Creating a lasting change - an open letter
01 February 2018
2017 was the year women’s workplace issues dominated the public conversation.
As the year closed, the media spotlight was firmly focused on sexual harassment following the allegations against a number of high profile individuals in the media industry and the subsequent (far wider reaching) #metoo campaign. But it hasn’t just been about sexual harassment.
2017 started with the House of Commons Women and Equalities Committee producing a report on high-heels and workplace dress codes. That followed a petition started by Nicola Thorp who was sent home for wearing flat shoes. It was signed by more than 150,000 people from across the UK.
Throughout the year, we have seen stories about equal pay and the gender pay gap becoming mainstream and making the front pages.
The fact that all these issues are aspects of a single problem can be obscured when looking at them individually, and not symptoms of a larger problem. Focusing too much on the gender pay gap or the lack of senior women leaders has led many to characterise this as a modern problem created because of the impact of maternity leave. It becomes the most ‘rational’ explanation.
In this context, the number of women (across all industries) who have raised concerns about sexual harassment through the #metoo campaign is a timely reminder that this is not the case. The experience of maternity leave and return does not explain the candid accounts shared by women about their experiences of working life in the UK. The issues are inter-linked. Sexual harassment is about abuse of power. The lack of senior women in the UK workplace means that the powerful are still predominantly male.
As 2017 closed, the Hampton-Alexander Review reported on FTSE Women Leaders making clear the need for immediate and sustained action:
“A step change is needed in pace. With just less than a third of FTSE 350 leadership roles going to women in the year, this falls short of what is required. Almost one in two or around 40% of all appointments need to go to women over the next 3 years to achieve the 33% target.”
It is partly the responsibility of government, but they can’t do it by themselves. The Equal Pay Act was introduced 48 years ago and we’ve had Sex Discrimination legislation for 43 years. While a lot of positive improvements have been made, we clearly need more than just adherence with legislation to make the changes people want. The House of Commons dress code report illustrated the challenge of looking to the law for a solution when it said:
“The Government has said the existing law is clear, and that the dress code that prompted this petition is already unlawful. Nevertheless, discriminatory dress codes remain widespread”.
As employment lawyers, our work was similarly dominated by workplace discrimination during 2017. In the course of working with our clients, many of whom have been forced to reassess their perceptions of gender equality within their own workplaces, we have seen clearly the frustration felt by employers and workers about the stubborn challenges women still face in the workplace. People want real and lasting change to happen now, and it’s important that we make sure that the opportunity is not lost.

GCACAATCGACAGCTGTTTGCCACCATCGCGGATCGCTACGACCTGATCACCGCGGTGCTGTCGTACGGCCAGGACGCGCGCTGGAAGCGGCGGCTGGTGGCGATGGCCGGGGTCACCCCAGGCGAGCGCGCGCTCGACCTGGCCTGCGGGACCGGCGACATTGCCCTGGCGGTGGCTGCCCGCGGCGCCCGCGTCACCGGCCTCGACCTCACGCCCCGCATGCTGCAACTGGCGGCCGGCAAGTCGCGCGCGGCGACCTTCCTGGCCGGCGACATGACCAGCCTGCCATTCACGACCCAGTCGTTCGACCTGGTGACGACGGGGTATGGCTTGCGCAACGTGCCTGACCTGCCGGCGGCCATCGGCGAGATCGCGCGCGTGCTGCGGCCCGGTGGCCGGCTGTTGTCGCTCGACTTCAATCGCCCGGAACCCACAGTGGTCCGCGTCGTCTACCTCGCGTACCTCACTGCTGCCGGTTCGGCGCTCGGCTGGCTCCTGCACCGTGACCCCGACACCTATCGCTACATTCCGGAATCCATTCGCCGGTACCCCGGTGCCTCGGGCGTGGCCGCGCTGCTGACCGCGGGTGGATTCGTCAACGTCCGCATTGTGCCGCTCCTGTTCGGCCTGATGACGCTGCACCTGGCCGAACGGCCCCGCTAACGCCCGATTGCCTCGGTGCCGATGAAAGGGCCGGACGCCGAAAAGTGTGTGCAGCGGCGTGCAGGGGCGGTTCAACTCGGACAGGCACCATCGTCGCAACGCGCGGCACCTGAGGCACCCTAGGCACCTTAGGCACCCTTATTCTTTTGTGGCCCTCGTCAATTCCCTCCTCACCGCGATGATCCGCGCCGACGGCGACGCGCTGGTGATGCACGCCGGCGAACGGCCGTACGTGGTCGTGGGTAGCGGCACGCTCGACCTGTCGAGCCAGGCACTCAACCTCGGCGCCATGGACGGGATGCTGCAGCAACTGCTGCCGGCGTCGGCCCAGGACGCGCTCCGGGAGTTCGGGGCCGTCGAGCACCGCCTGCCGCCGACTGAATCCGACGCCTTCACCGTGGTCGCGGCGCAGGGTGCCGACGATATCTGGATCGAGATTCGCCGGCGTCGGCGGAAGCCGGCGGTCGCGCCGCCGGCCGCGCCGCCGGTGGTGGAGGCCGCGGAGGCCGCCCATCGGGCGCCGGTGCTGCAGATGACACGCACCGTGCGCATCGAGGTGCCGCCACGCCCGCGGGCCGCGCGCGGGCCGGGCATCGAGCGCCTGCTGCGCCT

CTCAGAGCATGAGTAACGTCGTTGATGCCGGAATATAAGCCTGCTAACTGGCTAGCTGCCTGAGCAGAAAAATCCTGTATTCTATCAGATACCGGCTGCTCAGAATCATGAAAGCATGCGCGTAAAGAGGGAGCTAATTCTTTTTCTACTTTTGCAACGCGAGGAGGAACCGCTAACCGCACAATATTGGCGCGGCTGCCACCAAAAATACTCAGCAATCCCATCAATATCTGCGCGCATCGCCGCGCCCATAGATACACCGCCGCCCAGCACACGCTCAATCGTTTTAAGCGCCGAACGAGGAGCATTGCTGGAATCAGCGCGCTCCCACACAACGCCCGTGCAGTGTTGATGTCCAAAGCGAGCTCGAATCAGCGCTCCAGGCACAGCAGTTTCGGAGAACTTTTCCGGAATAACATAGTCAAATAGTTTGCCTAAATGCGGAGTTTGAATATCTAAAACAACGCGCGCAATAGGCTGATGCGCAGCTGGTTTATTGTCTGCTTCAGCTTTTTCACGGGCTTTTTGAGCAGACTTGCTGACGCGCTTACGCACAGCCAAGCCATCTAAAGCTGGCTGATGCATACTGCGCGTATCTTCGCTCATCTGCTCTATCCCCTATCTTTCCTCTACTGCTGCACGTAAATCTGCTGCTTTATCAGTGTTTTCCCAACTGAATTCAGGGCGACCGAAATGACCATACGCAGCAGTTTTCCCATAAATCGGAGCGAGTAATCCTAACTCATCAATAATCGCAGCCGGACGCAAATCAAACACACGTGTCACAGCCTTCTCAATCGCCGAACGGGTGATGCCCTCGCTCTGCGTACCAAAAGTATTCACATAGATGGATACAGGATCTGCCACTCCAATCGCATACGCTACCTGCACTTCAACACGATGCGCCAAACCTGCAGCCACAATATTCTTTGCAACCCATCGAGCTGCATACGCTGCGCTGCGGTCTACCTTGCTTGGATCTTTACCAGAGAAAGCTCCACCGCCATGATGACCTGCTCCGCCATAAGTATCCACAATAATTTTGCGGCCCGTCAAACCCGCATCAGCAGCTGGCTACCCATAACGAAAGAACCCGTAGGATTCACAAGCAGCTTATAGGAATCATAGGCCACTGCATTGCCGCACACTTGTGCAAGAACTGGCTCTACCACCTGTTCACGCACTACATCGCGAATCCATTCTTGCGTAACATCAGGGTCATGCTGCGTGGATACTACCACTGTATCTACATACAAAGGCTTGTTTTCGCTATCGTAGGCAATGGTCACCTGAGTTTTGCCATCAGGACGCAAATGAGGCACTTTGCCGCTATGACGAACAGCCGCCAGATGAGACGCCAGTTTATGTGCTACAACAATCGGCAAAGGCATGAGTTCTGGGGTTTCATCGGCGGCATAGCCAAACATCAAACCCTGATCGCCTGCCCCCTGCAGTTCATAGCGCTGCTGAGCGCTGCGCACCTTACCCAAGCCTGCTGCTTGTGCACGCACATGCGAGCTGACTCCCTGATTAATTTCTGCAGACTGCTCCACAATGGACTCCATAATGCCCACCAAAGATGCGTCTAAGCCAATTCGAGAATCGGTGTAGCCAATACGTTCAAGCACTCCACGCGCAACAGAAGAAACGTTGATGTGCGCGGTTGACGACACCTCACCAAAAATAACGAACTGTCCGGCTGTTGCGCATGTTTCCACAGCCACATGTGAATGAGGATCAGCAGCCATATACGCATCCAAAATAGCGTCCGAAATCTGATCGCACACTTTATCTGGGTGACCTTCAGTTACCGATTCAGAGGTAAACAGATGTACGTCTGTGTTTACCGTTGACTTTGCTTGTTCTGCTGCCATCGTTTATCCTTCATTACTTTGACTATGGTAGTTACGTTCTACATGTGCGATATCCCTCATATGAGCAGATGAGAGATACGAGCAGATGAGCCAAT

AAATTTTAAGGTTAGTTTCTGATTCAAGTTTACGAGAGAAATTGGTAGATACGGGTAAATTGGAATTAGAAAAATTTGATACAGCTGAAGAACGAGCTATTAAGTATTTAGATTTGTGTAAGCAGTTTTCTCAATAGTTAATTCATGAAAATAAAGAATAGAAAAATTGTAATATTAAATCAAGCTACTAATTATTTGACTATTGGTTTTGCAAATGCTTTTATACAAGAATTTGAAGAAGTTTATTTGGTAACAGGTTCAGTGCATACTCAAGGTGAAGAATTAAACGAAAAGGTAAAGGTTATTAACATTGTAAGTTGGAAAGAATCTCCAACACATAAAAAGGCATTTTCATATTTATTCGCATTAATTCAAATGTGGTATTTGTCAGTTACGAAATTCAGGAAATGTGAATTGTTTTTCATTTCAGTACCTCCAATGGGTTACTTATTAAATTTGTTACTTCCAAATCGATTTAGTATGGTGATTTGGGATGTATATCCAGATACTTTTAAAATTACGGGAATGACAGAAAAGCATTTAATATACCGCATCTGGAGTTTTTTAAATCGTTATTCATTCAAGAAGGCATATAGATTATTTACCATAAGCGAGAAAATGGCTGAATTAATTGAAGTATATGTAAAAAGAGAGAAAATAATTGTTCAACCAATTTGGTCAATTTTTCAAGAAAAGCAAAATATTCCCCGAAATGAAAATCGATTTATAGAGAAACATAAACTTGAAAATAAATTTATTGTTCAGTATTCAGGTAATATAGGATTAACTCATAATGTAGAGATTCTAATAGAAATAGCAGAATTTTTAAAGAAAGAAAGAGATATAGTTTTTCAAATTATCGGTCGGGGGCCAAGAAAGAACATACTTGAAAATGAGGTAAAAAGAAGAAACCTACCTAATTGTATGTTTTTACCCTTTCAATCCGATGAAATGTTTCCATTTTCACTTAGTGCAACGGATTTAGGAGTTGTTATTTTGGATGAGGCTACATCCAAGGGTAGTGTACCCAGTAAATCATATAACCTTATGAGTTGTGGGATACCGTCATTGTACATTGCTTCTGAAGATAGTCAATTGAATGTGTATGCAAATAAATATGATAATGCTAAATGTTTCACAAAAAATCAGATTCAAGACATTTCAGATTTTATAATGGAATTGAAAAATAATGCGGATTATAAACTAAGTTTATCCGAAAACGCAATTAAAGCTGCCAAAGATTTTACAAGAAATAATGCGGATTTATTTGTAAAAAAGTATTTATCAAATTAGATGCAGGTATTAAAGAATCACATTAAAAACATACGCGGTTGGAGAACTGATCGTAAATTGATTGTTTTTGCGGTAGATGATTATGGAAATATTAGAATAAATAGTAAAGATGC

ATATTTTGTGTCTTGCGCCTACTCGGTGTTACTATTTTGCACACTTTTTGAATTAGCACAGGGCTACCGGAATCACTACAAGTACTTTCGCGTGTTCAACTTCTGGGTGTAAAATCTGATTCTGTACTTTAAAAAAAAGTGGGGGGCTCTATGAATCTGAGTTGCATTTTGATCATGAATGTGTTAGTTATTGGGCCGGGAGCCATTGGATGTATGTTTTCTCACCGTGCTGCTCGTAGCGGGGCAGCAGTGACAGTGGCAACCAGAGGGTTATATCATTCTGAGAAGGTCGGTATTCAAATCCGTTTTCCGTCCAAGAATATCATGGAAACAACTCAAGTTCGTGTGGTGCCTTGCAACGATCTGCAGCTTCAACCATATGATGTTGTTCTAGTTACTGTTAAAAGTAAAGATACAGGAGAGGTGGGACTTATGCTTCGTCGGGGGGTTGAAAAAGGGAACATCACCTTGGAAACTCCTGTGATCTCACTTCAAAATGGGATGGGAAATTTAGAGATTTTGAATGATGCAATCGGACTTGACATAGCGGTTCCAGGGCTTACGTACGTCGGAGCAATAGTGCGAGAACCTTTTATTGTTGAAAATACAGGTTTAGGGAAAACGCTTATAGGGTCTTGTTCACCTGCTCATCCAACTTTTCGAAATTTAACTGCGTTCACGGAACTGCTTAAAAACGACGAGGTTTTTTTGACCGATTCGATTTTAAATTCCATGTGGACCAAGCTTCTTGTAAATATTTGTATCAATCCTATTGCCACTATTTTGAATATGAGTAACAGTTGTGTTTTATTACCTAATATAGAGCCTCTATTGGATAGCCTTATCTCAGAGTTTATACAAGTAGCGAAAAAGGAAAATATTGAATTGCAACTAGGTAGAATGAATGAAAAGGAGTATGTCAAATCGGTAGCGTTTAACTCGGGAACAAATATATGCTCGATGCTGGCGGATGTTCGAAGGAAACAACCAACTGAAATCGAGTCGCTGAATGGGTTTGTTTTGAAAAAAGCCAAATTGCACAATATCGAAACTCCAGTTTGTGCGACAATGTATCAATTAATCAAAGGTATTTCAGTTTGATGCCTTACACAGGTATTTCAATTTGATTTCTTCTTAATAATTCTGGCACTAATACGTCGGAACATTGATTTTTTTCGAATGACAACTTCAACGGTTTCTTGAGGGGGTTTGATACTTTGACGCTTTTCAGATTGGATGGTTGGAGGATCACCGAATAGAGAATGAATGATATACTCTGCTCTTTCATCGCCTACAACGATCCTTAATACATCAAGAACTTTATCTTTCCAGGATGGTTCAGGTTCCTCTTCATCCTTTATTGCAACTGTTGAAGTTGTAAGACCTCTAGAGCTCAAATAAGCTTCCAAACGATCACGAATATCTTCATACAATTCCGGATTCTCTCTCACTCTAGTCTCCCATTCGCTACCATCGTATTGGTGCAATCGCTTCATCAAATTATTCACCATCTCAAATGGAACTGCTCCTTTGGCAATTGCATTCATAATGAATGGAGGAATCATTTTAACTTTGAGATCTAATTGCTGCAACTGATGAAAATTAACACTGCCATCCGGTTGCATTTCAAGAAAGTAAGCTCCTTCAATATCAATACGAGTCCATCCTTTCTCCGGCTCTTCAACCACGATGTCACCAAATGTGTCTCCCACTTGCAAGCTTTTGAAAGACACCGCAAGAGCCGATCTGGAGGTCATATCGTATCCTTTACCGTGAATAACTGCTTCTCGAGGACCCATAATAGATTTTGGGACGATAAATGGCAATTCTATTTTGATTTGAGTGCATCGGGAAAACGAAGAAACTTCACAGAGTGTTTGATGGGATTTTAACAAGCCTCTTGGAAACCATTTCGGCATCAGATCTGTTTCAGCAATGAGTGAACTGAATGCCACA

The media has done a fantastic job shining a light on these issues, but it’s not their job to fix the problems. Their focus needs be on the new stories that 2018 will bring to light; responsibility for making a lasting change for the better lies with all of us.
We want to play our part in ensuring that 2018 is the start of that lasting change. We are committed to making our key project for 2018 a year of work with employers, industry bodies and anybody else who wants to join us. We want to help as many organisations as possible translate the impetus created by 2017’s media scrutiny of sexual harassment into long-lasting improvement in women’s experience of work.
What are we going to do?
It’s dangerous to atomise women’s workplace issues and deal with them in isolation without a holistic strategy in place. This is true for government and employers alike. Women’s experiences of work are different in different workplaces. The unifying theme is sex discrimination.
We acknowledge that creating a lasting change requires a multi-disciplinary approach. Just as with atomising the issues, atomising the solutions into legal, political, cultural and structural will lead to unsustainable and ineffective outcomes.
You can find free information and resources, as well as our programme of events, on our web page, www.lewisssilkin.com/alastingchange. We will start with a series of sector-focused roundtable discussions to honestly assess the issues and explore ways of achieving lasting change for key sectors of the economy, but that’s only the beginning.
Whether you would like ideas, resources, a discussion or support designing your workplace’s lasting change, we’d like to hear from you. If you are already doing great things to make a lasting change, we’d love to hear how you are doing it, and help you share that with other organisations who can benefit from it.
Anyone who wants to join our programme, ‘A Lasting Change’, please contact Emma Shears. We look forward to making a lasting change together in 2018.
Lucy Lewis and Richard Miskella
A Lasting Change
Welcome to #aLastingChange, a useful resource for ideas, collaboration, information, legal insight and opinions on how we can create a long-lasting improvement in women’s experience of work and overall make the working environment a better place for everyone.